* Protection of the information and reputation of the business. "It's so easy to send information with e-mail," Overly says. This includes, of course, information that a company may not want sent anywhere, such as the strategic plan for the next product release. The ease of forwarding messages and using mailing lists means that employees may inadvertently send sensitive information outside of the company.

A good e-mail policy will caution employees to be careful about what they send outside the company -- both to make sure there's no confidential information and to be sure they know that whenever they send an e-mail message outside of the company, they are in effect representing the company.

"Employees need to understand that when they are using e-mail they are a de facto [representative] for the company," Overly says.

* Protection of the company's resources. One large, innocuous graphics file forwarded to the whole company can bring down an e-mail system. Experts say e-mail policies need to explain to employees how to handle attachments and other documents that might cause problems.

"I've had major companies tell me they're more concerned about this issue than they are about [all the other] issues combined," Overly says.

* Encryption. Sometimes it's useful for companies to encrypt e-mail, Bruce says.

But what if employees decide to encrypt their own e-mail so that the employer can't read it? Overly says most policies should include a provision saying that employers must have the key to decrypt any messages that an employee encrypts on an employer's system.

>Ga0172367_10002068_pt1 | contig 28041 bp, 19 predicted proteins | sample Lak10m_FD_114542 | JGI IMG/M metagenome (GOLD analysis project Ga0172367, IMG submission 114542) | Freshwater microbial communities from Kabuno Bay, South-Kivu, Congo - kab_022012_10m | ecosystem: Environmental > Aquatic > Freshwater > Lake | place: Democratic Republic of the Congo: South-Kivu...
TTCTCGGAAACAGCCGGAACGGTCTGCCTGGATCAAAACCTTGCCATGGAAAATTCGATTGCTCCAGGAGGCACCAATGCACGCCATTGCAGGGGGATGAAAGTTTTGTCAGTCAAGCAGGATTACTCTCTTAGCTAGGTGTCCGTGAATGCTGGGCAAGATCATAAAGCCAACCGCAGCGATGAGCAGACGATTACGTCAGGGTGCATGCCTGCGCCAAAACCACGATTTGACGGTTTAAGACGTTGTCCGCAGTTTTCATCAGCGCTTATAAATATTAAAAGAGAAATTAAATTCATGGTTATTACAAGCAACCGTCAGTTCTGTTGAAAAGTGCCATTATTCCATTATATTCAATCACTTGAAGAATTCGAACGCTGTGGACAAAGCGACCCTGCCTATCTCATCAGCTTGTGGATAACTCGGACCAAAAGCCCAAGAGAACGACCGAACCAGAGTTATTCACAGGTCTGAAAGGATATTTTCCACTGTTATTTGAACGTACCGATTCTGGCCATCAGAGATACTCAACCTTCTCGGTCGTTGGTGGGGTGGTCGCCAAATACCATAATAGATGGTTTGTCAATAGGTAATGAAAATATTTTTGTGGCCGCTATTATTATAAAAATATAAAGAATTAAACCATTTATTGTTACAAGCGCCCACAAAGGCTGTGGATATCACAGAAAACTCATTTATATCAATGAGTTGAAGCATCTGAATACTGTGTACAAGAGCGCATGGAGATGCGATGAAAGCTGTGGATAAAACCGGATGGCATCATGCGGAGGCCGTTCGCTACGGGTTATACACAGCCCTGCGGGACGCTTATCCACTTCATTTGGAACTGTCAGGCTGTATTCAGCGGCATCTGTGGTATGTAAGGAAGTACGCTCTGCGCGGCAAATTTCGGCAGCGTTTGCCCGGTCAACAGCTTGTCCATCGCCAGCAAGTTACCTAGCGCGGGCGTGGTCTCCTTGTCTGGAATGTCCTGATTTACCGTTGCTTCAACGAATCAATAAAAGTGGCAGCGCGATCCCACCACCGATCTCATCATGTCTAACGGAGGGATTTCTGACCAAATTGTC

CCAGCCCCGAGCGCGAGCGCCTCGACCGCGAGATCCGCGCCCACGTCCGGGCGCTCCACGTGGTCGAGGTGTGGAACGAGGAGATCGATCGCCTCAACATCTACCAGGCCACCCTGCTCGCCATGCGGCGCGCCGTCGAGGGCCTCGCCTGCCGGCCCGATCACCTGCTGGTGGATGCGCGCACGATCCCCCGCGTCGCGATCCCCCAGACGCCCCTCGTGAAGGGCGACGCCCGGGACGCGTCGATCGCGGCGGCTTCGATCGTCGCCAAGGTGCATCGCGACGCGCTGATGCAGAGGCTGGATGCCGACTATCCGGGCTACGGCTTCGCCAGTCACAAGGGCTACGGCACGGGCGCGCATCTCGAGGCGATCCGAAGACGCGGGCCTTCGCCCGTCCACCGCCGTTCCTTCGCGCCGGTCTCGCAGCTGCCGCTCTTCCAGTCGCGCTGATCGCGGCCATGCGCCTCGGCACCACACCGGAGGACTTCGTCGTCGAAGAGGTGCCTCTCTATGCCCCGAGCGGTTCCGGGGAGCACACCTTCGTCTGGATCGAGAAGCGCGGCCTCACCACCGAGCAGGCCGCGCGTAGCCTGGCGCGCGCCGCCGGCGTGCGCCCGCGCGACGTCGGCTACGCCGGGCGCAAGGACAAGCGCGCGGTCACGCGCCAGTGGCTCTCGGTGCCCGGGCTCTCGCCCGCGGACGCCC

* Document retention. Many companies routinely destroy paper documents that they aren't legally required to keep -- but many do not extend this policy to e-mail, experts say.

"If a company is sued, it is routine for the other party to ask the company to produce all their records [on the subject], including e-mail," Bruce says. "E-mail is a really juicy target because it can be searched by keyword."

Bruce says that there's no reason not to routinely delete e-mail. However, an e-mail-deletion system must preserve any documents that the company is legally required to keep. And if the company becomes involved in litigation, it must stop deleting e-mail that might be relevant.

Some companies' policies say that e-mail can be stored only for a limited time, and that e-mail messages that need to be preserved should be converted into another form.

The Fortune 50 project manager says that his company's policy makes it clear that its e-mail system is not a document-retention system."If it is a record that needs to be preserved, then it needs to be moved into something where we can retrieve it," he says. "There is an enormous amount of stuff built into a records retention system to make sure that 50 years from now you'll be able to recover it."

Promoting the policy

In addition to creating a realistic policy about e-mail use, companies need to educate employees about that policy and enforce it.

The policy that makes the most sense for most companies, Bruce says, is to allow a limited amount of personal use of e-mail, but to make sure employees understand that any documents they create with the company's system will be treated like other company documents.